Efficacy outcomes of alirocumab/evolocumab on percentage of lipoprotein (a) [Lp(a)] concentration reduction

When data were pooled, alirocumab/evolocumab showed a significant efficacy in reducing Lp(a) (weighted mean difference [WMD]: –20.10%, 95% CI: –25.59% to –14.61%; Fig. 2) compared with placebo. There was a high heterogeneity between each study (I2 = 82.6%, p < 0.001), so we chose the random-effect model.

Dai-2.png
Figure 2. Forest plots depicting the effect of alirocumab/evolocumab on percentage of lipoprotein (a) [Lp(a)] concentration reduction. WMD weighted mean difference; CI confidence interval

To assess the potential discrepancies, we applied the subgroup analyses based on the characteristics of trials and participants (Supplementary File Fig. S2–4). Although the efficacy of evolocumab was slightly low (WMD: –19.98%, 95% CI: –25.23% to –14.73%), there was no difference with alirocumab (WMD: –20.54%, 95% CI: –30.07% to –11.02%). When studies were classified by treatment duration, the efficacy of 12-week duration group (WMD: –17.61%, 95% CI: –23.84% to –11.38%) was lower than the 24-week duration group (WMD: –22.81%, 95% CI: –31.56% to –14.07%). The analysis stratified by participants’ characteristics also supported the result that no differential effect of alirocumab/evolocumab therapy on plasma Lp(a) concentrations was observed (HeFH WMD: –20.07%, 95% CI: –26.07% to –14.08%; HoFH WMD: –20.04%, 95% CI: –36.31% to –3.77%). Sensitivity analysis for all studies was performed by leave-one-out. Nevertheless, the result showed no significant change (Supplementary File Fig. 5). Neither funnel plots (Supplementary File Fig. 6) nor Egger’s regression test (p = 0.274) showed publication bias.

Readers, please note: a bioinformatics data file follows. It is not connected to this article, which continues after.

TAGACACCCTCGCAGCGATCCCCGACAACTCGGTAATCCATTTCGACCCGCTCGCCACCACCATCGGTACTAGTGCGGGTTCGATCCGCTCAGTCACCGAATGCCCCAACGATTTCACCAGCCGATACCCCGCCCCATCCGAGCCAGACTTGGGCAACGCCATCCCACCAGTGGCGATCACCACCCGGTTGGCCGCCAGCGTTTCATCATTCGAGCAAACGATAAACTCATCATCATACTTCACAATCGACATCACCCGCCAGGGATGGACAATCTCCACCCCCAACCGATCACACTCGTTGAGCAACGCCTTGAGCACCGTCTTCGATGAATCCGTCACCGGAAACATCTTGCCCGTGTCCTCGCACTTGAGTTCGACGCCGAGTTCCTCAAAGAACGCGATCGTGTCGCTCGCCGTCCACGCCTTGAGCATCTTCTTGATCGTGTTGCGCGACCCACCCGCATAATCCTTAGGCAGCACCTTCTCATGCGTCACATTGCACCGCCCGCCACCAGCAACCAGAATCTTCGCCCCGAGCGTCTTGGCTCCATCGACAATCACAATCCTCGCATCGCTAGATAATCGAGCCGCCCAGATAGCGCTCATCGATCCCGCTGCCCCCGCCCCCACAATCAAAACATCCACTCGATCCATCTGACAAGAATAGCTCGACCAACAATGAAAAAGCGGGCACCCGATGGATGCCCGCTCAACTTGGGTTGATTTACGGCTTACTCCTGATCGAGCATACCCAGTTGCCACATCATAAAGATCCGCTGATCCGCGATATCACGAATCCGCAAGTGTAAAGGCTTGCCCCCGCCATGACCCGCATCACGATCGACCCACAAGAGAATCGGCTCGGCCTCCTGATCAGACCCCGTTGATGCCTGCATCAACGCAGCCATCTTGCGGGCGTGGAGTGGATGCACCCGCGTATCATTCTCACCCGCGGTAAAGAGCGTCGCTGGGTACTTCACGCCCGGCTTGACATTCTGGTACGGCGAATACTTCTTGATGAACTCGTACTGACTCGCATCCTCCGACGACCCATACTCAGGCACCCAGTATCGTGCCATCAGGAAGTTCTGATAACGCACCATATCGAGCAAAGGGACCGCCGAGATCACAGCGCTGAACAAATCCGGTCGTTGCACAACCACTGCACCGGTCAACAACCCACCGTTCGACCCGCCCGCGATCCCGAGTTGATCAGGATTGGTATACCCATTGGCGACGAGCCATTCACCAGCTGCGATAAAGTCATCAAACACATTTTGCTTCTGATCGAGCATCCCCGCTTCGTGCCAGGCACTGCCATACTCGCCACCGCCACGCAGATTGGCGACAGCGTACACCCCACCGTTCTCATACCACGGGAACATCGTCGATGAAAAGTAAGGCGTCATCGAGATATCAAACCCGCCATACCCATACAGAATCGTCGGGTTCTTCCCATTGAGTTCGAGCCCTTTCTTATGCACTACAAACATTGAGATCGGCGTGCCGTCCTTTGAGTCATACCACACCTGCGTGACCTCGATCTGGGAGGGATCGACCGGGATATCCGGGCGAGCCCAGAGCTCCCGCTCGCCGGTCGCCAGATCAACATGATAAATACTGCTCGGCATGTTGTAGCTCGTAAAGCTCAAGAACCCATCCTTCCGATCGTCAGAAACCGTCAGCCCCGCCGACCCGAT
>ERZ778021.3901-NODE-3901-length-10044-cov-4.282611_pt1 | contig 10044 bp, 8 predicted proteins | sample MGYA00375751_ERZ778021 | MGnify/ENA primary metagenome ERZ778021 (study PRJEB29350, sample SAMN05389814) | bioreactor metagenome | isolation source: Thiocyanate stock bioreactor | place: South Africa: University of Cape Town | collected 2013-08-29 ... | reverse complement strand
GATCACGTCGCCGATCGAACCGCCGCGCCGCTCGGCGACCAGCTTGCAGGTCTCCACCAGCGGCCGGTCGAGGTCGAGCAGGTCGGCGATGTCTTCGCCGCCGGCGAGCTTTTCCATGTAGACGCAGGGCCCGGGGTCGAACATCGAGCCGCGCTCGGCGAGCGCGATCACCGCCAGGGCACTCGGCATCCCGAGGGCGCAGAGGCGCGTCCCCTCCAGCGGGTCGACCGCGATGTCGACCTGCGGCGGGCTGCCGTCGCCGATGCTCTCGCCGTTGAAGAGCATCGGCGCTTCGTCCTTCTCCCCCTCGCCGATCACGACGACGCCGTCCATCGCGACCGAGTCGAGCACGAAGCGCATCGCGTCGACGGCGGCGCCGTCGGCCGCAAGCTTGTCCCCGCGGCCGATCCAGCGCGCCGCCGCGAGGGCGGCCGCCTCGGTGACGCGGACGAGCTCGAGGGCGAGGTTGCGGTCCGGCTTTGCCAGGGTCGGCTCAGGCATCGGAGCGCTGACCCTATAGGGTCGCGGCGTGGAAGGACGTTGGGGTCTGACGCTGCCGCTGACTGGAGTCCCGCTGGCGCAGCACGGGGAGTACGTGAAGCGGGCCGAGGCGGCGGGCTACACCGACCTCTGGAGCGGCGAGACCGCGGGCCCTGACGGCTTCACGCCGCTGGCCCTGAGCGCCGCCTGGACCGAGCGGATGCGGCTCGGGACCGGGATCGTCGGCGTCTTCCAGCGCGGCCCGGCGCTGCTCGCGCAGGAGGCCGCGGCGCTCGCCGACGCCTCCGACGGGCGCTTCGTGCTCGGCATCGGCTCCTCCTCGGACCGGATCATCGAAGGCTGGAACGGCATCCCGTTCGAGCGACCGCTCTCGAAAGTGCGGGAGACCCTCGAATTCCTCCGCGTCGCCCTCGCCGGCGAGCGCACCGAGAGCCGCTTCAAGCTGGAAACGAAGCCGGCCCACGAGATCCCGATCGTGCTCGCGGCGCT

Efficacy outcomes of alirocumab/evolocumab

All-cause adverse events (AEs) between alirocumab/evolocumab groups and placebo groups were used to evaluate efficacy outcomes. Out of 2408 patients, a total of 1611 in the alirocumab/evolocumab arm, and 797 patients in the placebo group experienced all-cause AEs (relative risk [RR]: 1.06, 95% CI: 1.00–1.12), which means there were no significant differences between the 2 groups (p = 0.109, Supplementary File Fig. S7).

Meta-regression analysis

To assess the impact of baseline Lp(a) concentrations on the effect of alirocumab/evolocumab on Lp(a) levels, a random-effects meta-regression was undertaken. No significant relationship between baseline age (p = 0.548) and male sex (p = 0.561) was observed. However, the result showed that the more intense the LDL-C level decrease, the greater the Lp(a) level decline (p = 0.016, Supplementary File Fig. 8).

Discussion

The results of this meta-analysis, based on 13 RCTs involving 2408 participants, significantly suggested that alirocumab/evolocumab could significantly reduce Lp(a) concentrations in patients with FH, by about 20%, irrespective of the type of PCSK9 inhibitor, patient characteristics, treatment duration, comparison of treatment differences, and baseline Lp(a) concentrations.